Looking Through the Magnifying Glass at Water

Title: Molecular hydrophobicity at a macroscopically hydrophilic surface

Authors: Jenée D. Cyran, Michael A. Donovan, Doris Vollmer, Flavio Siro Brigiano, Simone Pezzotti, Daria R. Galimberti, Marie-Pierre Gaigeot, Mischa Bonn, and Ellen H. G. Backus

Journal: PNAS

Year: 2019

Article: https://www.pnas.org/content/116/5/1520

Cover image: https://pixabay.com/en/water-on-glass-water-rain-sky-sun-2465919/

Researchers in this article seek to understand how water molecules arrange when in contact with a glass surface, which is important for understanding how it interacts with and can dissolve minerals. Water is a polar molecule, which means that the electrons are held more on the oxygen atom, creating a slight negative charge and leaving a slight positive charge on the hydrogens. This means that it can create complex structures when interacting with other atoms in a solution or on a surface. If the water is attracted to the surface, then it is hydrophilic, but if water is repelled from the surface, then it is hydrophobic. One example that is studied here, is on a piece of glass, which is made of silica.

Here researchers use a spectroscopic technique called sum-frequency generation where researchers generate light of a certain wavelength that allows them to probe the water molecules at the surface. They combine this spectroscopic technique with molecular dynamics simulations which allow them to calculate the movement of the water molecules using their electronic structure. They find that the water is weakly hydrogen bonded at the interface where the water meets the glass, which is like where it meets air.  Since these findings show that the water is not strongly hydrogen bonded to the silica atoms in the glass like often occurs with other dissolved salts, they are able to determine that the water is predominantly hydrophobic at the interface with glass.

Based on the location of the spectroscopic peaks the researchers can tell the type of interaction that is occurring for the OH functional group. For example, the peaks at 3200 cm-1 and 3400 cm-1 are hydrogen-bonded stretches vibration of the OH groups and the peak at 3660 cm-1 is a weakly hydrogen-bonded OH group. This weakly hydrogen bound group indicates the hydrophobic nature of the water surface interaction.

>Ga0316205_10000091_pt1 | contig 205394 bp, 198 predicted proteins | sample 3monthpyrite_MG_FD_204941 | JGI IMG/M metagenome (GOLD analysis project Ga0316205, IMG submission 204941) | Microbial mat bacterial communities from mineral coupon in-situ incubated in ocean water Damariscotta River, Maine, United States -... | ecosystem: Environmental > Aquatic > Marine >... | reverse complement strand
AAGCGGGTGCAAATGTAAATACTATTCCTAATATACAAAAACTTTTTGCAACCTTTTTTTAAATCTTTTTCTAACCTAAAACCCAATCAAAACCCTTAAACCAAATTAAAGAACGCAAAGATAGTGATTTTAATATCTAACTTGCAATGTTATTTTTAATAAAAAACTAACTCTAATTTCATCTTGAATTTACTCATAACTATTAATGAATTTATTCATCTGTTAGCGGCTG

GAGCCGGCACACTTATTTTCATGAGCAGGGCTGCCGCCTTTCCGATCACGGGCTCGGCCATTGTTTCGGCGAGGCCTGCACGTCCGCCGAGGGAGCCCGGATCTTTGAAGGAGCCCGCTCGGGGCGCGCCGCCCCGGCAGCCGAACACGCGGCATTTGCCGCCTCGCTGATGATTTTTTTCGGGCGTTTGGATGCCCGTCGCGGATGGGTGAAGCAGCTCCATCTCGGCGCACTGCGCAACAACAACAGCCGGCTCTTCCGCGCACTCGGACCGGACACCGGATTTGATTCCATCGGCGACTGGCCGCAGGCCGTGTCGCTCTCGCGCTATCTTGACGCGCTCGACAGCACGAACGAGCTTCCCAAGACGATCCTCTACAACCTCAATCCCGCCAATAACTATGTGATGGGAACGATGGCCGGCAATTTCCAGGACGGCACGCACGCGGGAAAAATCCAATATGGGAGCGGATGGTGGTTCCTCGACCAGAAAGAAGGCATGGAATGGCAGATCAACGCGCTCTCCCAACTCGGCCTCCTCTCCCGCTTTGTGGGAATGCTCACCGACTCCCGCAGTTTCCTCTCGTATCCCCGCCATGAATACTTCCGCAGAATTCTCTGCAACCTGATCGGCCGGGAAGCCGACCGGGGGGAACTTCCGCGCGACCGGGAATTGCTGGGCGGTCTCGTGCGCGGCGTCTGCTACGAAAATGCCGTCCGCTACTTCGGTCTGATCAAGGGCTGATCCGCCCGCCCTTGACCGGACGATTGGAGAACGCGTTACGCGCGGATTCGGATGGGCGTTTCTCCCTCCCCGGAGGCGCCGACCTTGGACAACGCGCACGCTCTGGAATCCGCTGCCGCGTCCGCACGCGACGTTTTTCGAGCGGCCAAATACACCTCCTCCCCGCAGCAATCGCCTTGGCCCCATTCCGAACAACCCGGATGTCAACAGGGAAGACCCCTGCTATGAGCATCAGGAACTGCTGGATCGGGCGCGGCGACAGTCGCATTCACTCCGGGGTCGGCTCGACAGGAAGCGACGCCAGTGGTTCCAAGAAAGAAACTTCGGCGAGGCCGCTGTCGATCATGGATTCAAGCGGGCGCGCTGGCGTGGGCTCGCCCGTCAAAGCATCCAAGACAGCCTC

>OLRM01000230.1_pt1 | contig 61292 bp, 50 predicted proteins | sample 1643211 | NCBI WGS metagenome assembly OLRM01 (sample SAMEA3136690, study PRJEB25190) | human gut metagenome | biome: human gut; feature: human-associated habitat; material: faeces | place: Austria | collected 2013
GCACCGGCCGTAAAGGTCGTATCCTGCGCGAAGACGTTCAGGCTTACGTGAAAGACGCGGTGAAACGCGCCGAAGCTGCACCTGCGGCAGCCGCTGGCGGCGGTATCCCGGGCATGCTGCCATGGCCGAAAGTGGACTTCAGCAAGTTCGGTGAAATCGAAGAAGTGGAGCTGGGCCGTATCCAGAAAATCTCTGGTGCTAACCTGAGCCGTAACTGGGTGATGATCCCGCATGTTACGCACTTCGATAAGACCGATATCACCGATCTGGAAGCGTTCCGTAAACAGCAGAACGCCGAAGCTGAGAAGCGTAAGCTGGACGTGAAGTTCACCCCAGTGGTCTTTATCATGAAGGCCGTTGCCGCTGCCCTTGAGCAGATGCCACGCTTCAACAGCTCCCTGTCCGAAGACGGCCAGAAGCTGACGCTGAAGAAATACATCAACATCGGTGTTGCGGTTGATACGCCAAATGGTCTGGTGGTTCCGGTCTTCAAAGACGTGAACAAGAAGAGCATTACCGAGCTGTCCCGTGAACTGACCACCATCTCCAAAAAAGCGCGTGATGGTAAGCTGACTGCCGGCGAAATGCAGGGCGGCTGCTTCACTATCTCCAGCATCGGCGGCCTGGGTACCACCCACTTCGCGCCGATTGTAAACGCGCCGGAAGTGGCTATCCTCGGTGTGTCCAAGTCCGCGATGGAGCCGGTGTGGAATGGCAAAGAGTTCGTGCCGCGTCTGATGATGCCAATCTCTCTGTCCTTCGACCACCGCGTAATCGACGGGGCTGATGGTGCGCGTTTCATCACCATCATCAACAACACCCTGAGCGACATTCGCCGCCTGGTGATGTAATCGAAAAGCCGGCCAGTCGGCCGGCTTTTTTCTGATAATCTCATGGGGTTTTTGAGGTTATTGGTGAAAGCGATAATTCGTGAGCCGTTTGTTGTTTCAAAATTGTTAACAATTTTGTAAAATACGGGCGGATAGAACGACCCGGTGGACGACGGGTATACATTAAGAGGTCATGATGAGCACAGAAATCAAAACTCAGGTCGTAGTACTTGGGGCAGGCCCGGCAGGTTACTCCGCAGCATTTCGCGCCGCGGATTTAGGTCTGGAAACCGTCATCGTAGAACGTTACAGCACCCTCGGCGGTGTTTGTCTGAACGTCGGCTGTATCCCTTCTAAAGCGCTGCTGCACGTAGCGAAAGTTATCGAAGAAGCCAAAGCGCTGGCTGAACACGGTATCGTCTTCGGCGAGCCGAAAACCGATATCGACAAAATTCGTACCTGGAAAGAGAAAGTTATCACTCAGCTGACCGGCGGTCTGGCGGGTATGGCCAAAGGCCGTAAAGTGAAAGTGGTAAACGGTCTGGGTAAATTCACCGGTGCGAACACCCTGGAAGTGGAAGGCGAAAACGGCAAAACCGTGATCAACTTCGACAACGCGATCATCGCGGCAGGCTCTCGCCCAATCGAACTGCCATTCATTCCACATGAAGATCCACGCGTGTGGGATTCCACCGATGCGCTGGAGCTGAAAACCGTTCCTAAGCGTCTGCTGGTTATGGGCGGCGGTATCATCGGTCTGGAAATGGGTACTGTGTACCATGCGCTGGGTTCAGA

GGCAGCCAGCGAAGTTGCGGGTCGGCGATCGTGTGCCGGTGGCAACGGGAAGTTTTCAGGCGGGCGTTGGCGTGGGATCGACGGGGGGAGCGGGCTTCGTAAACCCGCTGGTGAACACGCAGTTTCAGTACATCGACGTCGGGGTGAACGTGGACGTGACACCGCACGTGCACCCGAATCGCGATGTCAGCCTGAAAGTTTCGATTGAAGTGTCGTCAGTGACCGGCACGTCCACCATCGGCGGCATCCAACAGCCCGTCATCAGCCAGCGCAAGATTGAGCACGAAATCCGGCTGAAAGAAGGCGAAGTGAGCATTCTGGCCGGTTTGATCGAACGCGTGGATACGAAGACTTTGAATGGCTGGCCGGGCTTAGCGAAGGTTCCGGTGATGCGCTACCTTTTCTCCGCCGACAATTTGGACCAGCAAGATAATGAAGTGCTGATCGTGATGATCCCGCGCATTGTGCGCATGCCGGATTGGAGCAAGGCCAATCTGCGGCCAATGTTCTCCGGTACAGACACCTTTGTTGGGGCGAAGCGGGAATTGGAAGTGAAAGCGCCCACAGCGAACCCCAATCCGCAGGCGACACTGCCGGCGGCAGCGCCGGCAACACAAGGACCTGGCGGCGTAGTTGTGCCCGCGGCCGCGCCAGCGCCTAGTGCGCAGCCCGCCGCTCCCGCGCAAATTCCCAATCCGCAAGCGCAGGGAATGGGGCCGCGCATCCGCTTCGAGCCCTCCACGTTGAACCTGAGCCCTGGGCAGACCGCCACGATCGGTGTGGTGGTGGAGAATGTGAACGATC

The results of the molecular dynamics simulations can be seen in Figure 1. The researchers can create simulated spectra based on the simulated molecular interactions which allow them to determine that the peaks observed in their spectra are due to a water monolayer at the direct interface with the glass. This is comprised of two distinct water OH groups based on the nature of the interaction with the molecules on the surface of the glass. This powerful technique has allowed researchers to visualize how the hydrophobic interaction arises through individual molecular interactions. This has allowed the researchers to conclude that the water arranges in heterogeneous patches that are hydrophobic in an otherwise hydrophilic surface.

Figure 1: Simulated spectra showing the different conformations of the water glass interactions. The black line is the simulated spectrum, while the green and red show the two different conformations of molecules that gives rise to the overall spectrum observed.

Overall, this research is important for understanding how water is absorbed on mineral surfaces and how these minerals can be dissolved in water. It is also important for our chemical understanding of water-mediated reactions and separating species from water. Water plays a vital role in our life on Earth and in shaping our environment, so it is crucial we understand the chemical nature of these interactions.


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